Jimmy Fallon, 47, was a cast member from 1998 to 2004. During that time, he became known for breaking character in sketches. He'd often be caught smirking or laughing on the live show. Fallon almost always broke during the cowbell sketches and can be seen laughing in the famous "Debbie Downer" sketch. Additionally, he was known for his impersonations, which included Adam Sandler, Carson Daly, Justin Timberlake, and Hilary Swank.
Fallon also hosted "Weekend Update" with Tina Fey from 2000 to 2004.
After leaving "SNL," he starred in a number of movies, including "Taxi" with Queen Latifah and "Fever Pitch" with Drew Barrymore.
In 2008, however, he returned to NBC to start "Late Night with Jimmy Fallon." Just a few years later, in 2013, Fallon was offered to host "The Tonight Show," which he still hosts today. He also hosted the Golden Globes in 2017.
Chris Parnell: eight seasons (1998–2006)
Chris Parnell, 55, was fired twice from "SNL." In 2001, he was let go because of budget cuts but was rehired the same year. In 2006, he was let go again for the same reason. Despite the tumultuous journey, Parnell had memorable characters on the show, including Merv the Perv Watson and Alan "Sticks" McRae. He was also included in the famous "More Cowbell" sketches.
One of Parnell's defining sketches was alongside Andy Samberg: the digital short "Lazy Sunday." It's been credited with helping YouTube become the behemoth that it is today — people wanted to watch it over and over again, and they were only able to find it on YouTube.
After 2006, Parnell starred with fellow "SNL" cast member Horatio Sanz on the Comedy Central show "Big Lake." Parnell also shifted to voice acting, lending his voice to "Hotel Transylvania," "Archer," and "Rick and Morty."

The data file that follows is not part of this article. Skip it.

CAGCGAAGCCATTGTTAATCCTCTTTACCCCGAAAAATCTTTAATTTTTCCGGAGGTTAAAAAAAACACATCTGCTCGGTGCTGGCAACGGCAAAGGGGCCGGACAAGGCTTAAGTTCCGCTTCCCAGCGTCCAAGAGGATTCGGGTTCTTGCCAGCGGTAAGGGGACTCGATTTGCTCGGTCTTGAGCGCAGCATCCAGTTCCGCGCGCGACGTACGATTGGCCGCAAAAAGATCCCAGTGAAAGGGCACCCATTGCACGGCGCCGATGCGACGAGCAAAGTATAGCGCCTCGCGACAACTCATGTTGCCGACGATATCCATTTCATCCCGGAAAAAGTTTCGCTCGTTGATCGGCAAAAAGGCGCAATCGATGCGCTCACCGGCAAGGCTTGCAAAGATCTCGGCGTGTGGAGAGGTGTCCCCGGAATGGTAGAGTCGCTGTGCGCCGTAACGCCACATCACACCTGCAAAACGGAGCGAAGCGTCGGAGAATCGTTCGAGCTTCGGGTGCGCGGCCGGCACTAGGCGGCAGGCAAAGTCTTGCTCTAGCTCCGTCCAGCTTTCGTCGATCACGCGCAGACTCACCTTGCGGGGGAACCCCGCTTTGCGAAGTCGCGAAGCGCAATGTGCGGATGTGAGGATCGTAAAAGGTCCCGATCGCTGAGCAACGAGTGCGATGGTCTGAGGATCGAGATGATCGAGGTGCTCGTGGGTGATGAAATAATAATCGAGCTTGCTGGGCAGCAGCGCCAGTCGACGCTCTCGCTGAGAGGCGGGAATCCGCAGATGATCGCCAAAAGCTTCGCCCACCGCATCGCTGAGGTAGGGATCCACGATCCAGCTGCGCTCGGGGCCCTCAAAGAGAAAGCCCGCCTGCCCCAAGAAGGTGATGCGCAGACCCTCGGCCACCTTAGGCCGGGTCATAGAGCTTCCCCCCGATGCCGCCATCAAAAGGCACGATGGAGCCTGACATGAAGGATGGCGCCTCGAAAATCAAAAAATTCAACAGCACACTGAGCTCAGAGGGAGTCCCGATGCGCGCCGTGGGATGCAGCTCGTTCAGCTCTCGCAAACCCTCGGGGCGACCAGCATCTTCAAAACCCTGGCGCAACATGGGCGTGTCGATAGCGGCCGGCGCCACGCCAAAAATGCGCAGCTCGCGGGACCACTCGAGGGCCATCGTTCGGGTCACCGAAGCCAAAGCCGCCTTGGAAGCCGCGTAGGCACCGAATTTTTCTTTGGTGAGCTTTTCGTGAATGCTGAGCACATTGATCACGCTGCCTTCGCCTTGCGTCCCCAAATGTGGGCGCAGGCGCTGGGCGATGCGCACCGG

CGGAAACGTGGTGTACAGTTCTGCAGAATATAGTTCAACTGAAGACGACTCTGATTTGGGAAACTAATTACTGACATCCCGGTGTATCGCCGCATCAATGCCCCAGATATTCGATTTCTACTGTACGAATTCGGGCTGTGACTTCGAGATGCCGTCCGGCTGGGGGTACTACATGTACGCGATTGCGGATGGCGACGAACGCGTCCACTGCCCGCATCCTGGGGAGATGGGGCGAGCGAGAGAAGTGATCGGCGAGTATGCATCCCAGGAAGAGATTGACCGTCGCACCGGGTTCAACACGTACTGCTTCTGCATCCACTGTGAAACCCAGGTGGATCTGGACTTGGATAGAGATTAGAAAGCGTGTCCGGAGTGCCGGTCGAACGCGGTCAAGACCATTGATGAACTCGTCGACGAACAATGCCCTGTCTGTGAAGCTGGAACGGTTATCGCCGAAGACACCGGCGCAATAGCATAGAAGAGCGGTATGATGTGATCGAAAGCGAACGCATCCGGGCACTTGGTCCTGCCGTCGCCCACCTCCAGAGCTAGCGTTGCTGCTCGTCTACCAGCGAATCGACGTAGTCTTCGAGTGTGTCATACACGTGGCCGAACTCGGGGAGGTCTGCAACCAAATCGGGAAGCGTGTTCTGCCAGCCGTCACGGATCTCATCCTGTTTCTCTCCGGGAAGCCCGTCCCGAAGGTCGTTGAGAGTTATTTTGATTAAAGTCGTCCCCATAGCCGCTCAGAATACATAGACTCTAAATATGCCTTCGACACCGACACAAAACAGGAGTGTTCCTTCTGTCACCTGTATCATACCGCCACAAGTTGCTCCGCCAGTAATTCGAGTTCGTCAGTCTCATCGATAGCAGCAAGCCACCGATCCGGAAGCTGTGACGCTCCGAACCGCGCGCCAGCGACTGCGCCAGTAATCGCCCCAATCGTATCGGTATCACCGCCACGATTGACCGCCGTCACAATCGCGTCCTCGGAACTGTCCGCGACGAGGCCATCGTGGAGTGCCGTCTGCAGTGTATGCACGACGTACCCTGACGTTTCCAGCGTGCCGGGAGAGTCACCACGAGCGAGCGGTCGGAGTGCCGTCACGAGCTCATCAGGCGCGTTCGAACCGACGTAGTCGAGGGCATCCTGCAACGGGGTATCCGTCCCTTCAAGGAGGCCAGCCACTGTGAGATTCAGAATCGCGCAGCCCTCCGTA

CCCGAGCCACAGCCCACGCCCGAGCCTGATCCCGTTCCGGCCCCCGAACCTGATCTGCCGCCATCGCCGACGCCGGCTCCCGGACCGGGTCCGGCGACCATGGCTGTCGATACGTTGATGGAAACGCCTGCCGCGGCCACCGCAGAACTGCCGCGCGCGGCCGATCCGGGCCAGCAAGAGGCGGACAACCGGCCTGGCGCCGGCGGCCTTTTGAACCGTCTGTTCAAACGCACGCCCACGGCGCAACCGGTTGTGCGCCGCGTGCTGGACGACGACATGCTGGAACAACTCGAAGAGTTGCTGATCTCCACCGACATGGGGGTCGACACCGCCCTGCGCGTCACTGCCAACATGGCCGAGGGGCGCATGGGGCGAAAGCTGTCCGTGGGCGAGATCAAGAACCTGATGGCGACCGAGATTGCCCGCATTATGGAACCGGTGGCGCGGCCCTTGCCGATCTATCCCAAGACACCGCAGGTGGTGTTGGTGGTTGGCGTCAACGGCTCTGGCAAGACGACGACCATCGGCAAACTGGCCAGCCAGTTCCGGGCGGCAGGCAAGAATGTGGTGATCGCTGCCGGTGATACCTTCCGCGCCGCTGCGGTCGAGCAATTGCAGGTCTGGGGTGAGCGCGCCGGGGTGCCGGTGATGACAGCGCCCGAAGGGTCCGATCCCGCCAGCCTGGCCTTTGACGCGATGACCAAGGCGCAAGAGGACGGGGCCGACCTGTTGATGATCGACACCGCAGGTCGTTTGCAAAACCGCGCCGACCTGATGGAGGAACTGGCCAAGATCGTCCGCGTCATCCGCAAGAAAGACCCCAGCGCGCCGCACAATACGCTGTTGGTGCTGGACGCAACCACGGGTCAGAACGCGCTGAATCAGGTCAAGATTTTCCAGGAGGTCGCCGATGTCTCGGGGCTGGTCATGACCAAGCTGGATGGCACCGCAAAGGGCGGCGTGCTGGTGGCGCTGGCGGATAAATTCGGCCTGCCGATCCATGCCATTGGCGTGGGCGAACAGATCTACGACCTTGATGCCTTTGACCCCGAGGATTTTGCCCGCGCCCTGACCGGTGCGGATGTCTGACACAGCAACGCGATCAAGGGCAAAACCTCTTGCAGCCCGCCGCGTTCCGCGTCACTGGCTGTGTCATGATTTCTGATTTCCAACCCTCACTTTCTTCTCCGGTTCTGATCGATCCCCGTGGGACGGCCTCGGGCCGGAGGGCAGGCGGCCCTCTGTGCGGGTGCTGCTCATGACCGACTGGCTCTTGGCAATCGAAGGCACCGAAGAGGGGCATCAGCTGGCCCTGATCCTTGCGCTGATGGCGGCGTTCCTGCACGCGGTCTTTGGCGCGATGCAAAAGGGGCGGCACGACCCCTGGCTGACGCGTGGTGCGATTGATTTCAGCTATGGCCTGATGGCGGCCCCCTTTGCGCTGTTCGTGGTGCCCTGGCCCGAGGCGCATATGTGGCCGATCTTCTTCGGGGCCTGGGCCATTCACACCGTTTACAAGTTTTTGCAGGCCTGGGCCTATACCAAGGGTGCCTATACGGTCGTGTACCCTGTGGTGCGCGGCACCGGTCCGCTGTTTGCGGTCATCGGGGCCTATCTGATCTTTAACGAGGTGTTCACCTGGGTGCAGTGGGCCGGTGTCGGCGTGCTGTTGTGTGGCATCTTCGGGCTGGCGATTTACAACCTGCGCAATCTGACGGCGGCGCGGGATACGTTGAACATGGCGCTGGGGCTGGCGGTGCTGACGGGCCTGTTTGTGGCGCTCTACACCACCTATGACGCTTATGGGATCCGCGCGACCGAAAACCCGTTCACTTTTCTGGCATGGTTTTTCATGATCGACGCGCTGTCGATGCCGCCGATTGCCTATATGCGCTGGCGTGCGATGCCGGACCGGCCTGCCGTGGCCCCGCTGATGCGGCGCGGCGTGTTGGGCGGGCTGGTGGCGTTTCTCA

Last year, he appeared in the Disney+ sequel to "Home Alone," called "Home Sweet Home Alone." In 2022 so far, he voiced Jerry in "Chip 'n Dale: Rescue Rangers," and appeared in "Senior Year."
Parnell is also the voice in the Progressive commercials.
Horatio Sanz: eight seasons (1998–2006)
Like Jimmy Fallon, Horatio Sanz was known for breaking character on his eight seasons of the show. Sanz was also the show's first Latino cast member. Beyond that, he was also known for characters like Gobi from the "Jarret's Room" sketches.
Since then, Sanz appeared in several movies, including "Step Brothers," "May the Best Man Win," and "year One." In 2009, he played a male nanny in ABC's "In the Motherhood."
More recently, the 52-year-old has lent his talents to "Ralph Breaks the Internet," "GLOW," "Love," and "The Mandalorian." He also had a minor role in "Clifford the Big Red Dog."
In August 2021, a lawsuit was filed against Sanz, accusing him of grooming and sexually assaulting a minor in 2002. The woman filed the suit anonymously, as she was only 17 years old at the time of their alleged interactions. Sanz denied the accusations through a lawyer, calling them "categorically false."